It sounds like you are "sold" on tonal techniques. In my experience, chiropractic is not as much about the technique as the chiropractor utilizing it. Just because there is an audible with an osseous technique does not mean that the chiropractor is not addressing nerve or changing tone or removing the lasting adaptation response of the body to stress-- If the right chiropractor is using the right technique-- the body will respond. There has always been talk about that special something-- the unteachable portion of technique, this special something is about the doctor not the technique. Ultimately, even tonal techniques are a doctor doing something to someone else-- if it is said that the tonal doctor is doing nothing and the body is purely correcting itself then what purpose does the tonal doctor serve? Is he not triggering the change? Giving the body the signals it needs to change? How is this different from other techniques? Aren't the osseous technique doctors giving an external trigger to allow the body to correct itself? Of course you should check each and every visit to "see" if the adjustment that you are about to give is appropriate-- in the right place at the right time and your intent should be to affect the neurology of the patient-- if the doctor is just pounding meat with the intent of making a buck, there is a huge problem with that.

WDE: All techniques, when masterfully delivered, can have value. Ultimately, it’s about intent.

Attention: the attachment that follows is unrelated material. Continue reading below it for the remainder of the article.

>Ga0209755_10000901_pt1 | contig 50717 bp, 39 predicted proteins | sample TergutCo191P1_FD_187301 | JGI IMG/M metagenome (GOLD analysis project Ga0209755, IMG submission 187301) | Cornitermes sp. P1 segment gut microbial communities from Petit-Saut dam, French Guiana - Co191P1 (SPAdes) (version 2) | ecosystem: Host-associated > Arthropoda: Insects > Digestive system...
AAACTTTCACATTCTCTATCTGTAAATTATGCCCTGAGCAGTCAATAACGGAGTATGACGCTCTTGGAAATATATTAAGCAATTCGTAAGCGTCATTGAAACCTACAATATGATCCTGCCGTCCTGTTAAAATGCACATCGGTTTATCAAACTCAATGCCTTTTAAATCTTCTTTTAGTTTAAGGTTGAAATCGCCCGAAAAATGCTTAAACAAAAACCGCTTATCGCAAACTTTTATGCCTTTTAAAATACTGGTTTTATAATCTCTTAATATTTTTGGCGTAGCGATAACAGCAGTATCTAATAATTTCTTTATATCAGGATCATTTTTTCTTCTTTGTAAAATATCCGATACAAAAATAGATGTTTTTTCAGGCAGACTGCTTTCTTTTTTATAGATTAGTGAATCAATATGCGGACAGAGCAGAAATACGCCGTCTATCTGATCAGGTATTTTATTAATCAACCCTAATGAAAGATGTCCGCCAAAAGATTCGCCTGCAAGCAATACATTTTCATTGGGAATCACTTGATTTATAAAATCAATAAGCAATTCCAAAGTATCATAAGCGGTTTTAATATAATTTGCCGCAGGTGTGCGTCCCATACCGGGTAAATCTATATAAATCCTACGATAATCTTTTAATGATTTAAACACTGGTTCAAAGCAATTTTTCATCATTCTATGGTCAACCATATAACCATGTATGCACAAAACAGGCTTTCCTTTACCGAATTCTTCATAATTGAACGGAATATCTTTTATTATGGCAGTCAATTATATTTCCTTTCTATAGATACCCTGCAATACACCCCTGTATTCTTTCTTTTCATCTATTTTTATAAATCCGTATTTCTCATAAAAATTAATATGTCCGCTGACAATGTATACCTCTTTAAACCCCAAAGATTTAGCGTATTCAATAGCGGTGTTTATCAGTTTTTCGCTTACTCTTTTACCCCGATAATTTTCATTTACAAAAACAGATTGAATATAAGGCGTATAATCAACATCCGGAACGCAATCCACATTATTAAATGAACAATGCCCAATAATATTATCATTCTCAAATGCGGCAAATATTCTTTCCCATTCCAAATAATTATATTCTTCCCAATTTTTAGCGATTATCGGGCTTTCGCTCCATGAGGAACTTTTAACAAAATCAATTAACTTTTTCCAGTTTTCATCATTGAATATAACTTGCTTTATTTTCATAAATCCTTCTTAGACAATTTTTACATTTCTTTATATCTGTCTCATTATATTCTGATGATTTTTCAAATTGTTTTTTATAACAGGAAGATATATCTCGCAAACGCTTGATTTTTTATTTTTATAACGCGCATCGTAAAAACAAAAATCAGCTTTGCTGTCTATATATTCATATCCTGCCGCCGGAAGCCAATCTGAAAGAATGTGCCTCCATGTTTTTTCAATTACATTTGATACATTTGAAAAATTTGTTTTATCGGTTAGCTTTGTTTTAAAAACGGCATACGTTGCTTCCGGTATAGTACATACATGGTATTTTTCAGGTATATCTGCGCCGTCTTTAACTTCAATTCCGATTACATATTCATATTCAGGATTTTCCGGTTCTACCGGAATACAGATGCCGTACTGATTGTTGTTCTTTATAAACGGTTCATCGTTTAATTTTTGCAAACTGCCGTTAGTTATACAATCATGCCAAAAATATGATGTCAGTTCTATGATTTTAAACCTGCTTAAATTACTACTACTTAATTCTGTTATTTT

How well said.

I don't always read, I don't often comment on your blog, but I do love it. It is always to the point. Thanks !

Kimberly Higney, D.C.:

Well-said Bill. My nervous system is learning and adapting constantly...I certainly would expect my chiropractic care to observe, respond to, and facilitate continued adaptability. I would also expect to offer nothing less than this to practice members under my care.
Thank you again for providing clarity and new distinctions.

Pack Miracle, D.C.:

Yes, you are missing something! Check out Dr. Thurman Fleet and the Concept Therapy Institute for a simple and elegant explanation of how and why healing takes place. The art is in our hands, our heads and our hearts/souls.

Tony Russo:

Now that would take courage and humbleness. Something we all need to work on. Especially when patients walk in after years of not seeing you and singing your praise...only to be followed by patients who only saw you one visit and feel no better. So yes, for people who have graduated from their introduction to Bill Esteb, a wonderful and logical progression. For those just starting, you have a lot of "humbling" ahead of you.

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From May 7, 2008 7:50 AM

This page contains a single entry from the blog posted on May 7, 2008 7:50 AM.